%date% | Food & Water Watch - Part 21
Victory! Cleveland passes resolution against antibiotic misuse on factory farms. more wins »
X

Welcome!

You're reading Smorgasbord from Food & Water Watch.

If you'd like to send us a note about a blog entry or anything else, please use this contact form. To get involved, sign up to volunteer or follow the take action link above.

Blog Categories

Blog archives

Stay Informed

Sign up for email to learn how you can protect food and water in your community.

   Please leave this field empty

Blog Posts

November 22nd, 2013

Life after Trans Fats

By Genna Reed

Earlier this month, the Food and Drug Administration (FDA) announced that they would effectively ban the use of partially hydrogenated oils, also known as trans fats. These types of oils are used in many processed foods, including desserts, microwavable popcorn, frozen pizza and margarine, and have been linked to health risks including higher cholesterol and heart disease. In 2006, FDA required that food companies include trans fats in nutrition labels, which caused a reduction in the use of trans fats.

The American Soybean Association (ASA)— the trade group affiliated with all six of the biggest biotech companies (Monsanto, DuPont, Dow, BASF, Bayer and Syngenta)— immediately questioned FDA’s move to phase out trans fats, worrying that food companies would replace soybean oil with oils containing saturated fats like palm and coconut oil. ASA doesn’t want the FDA to move too quickly and chip away at the soybean industry’s market share before production of new varieties of genetically engineered soybeans with lower saturated fat can ramp up. It’s banking on increased production of Dupont Pioneer and Monsanto’s GE “Plenish” and “Vistive” soybeans, both engineered to be lower in saturated fat. Read the full article…

The United States of Oil and Gas Interests?

By Kate Fried stack of one hundred dollar bills

Lawmakers worked overtime this week to justify the passage of a trio of bills in the House of Representatives that if passed, would increase fracking. With public opinion on fracking shifting from “huh?” to “meh,” Congress remains clumsily out of step with the people whose interests they were elected to serve.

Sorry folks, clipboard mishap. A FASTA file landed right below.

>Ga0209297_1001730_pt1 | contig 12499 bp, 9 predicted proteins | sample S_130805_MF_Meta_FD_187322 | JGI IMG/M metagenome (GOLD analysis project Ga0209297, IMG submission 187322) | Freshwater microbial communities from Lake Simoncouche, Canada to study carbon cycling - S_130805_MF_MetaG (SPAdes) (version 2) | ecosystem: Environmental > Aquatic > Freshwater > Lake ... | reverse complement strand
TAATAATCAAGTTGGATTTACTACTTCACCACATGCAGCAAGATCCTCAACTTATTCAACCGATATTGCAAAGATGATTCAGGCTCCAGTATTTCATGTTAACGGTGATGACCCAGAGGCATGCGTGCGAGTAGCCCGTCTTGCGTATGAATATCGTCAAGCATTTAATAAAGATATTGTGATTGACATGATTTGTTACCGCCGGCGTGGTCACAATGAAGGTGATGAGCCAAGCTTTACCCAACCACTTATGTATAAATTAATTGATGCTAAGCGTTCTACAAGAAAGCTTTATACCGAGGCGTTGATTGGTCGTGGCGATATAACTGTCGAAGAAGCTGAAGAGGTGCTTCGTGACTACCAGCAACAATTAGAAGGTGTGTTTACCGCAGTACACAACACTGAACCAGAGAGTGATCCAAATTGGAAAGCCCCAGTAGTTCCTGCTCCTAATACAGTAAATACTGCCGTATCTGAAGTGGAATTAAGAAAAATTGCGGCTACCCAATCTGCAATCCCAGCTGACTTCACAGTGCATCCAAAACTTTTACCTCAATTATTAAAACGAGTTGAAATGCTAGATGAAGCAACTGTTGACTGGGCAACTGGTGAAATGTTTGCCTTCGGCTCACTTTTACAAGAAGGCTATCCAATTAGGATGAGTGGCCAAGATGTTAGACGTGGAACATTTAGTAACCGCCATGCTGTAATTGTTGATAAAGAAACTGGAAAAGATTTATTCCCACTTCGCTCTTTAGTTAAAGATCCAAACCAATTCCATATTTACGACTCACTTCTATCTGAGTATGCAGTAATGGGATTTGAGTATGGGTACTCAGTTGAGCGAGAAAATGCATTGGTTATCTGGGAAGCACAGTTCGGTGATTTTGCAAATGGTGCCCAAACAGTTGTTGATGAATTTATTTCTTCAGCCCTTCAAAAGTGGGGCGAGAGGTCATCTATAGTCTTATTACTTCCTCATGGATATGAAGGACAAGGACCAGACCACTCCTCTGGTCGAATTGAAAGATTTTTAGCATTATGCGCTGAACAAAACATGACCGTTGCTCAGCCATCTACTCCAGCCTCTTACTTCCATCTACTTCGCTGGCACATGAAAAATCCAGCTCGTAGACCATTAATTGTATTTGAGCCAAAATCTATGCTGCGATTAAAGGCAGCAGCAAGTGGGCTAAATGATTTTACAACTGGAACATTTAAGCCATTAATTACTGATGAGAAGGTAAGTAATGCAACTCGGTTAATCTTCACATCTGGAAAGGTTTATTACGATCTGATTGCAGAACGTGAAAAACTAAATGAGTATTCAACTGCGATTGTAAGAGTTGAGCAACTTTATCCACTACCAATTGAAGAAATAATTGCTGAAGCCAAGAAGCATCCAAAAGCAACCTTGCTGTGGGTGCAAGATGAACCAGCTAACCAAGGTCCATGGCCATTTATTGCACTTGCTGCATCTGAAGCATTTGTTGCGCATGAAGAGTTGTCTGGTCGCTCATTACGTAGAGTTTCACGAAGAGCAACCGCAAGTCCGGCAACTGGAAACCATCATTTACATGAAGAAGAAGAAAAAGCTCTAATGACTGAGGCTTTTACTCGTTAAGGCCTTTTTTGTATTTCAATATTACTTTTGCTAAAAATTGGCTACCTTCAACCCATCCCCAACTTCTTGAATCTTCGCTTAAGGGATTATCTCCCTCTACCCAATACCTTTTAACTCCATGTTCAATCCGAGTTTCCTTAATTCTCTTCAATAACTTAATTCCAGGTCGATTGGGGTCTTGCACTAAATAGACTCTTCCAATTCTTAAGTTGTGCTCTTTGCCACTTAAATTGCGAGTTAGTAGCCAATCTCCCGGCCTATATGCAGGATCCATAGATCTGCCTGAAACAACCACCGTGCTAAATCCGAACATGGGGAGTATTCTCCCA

Of course, this isn’t so surprising, given the latest set of revelations that the oil and gas industry is bankrolling many members of Congress. According to Citizens for Responsibility and Ethics in Washington (CREW), oil and gas industry contributions to Congress rose 180 percent, to $12 million, in the last election cycle. 

While the bills passed in the House this week weren’t introduced by any of the top ten recipients of oil and gas industry contributions, it’s not hard to imagine that that these sponsors may have recently had visions of checks from Chevron or Chesapeake Energy dancing in their heads. 

Read the full article…

Posted in  |  5 Comments  | 
November 21st, 2013

No Accounting for Taste: Natural Capital Accounting and the Financialization of Nature

Putting a price on nature will not save it.

By Elizabeth Nussbaumer

If you lie awake at night wondering what can be done to better manage the environment, the latest and greatest economic solution for doing so — natural capital accounting — might give you nightmares.

This week in Edinburgh, Scotland, corporate and financial interests will meet for the World Forum on Natural Capital to discuss this latest green washing initiative. Featured participants include representatives from the Royal Bank of Scotland (RBS), Nestle, The Coca-Cola Company, KPMG, PricewaterhouseCoopers, Standard & Poor’s, Veolia Water, the World Bank Group and several other major international corporations and organizations.

The claim behind natural capital accounting goes something like this: nature is destroyed because it does not have a monetary value, and companies, countries and financial actors do not know its worth and cannot account for it in their activities. By assigning a price to nature, these actors can better see its value and then account for what gets destroyed via inputs to production or other economic processes. Thus, nature and its use can be accounted for as inputs and outputs to a country’s GDP or a company’s bottom line, and ultimately be sustainably managed. In other words, nature will be better managed by giving control of it to the very actors destroying it. Read the full article…

Posted in  |  1 Comment  | 
November 20th, 2013

Carbon Offset Schemes: Trading Our Forests Does Not Reduce Emissions

REDD+ programs continue to be fraught with corruption and scams.

By Elizabeth Nussbaumer and Rich Bindell

For those worried about climate change, sometimes we have to be just as concerned about the solutions proposed to combat it. In order to reduce carbon emissions, the largest contributing threat to global warming—which has also reached a new high according to the World Meteorological Organization—opportunists increasingly favor trading carbon offset credits on a global market, misleadingly describing the practice as an improvement for overall emissions reductions.

Offset credits represent an emissions reduction that happens in another location away from where emissions actually occur — a polluter in California can pay a land owner in Oregon to not cut down the forest on their land because trees take carbon dioxide (CO2)out of the atmosphere and cutting them down would release CO2 back into the atmosphere. But due to the questionable practices of many offset projects, and the inability of numerous initiatives to provide proof of legitimate reductions, these programs can be more aptly described as suspicious rather than effective.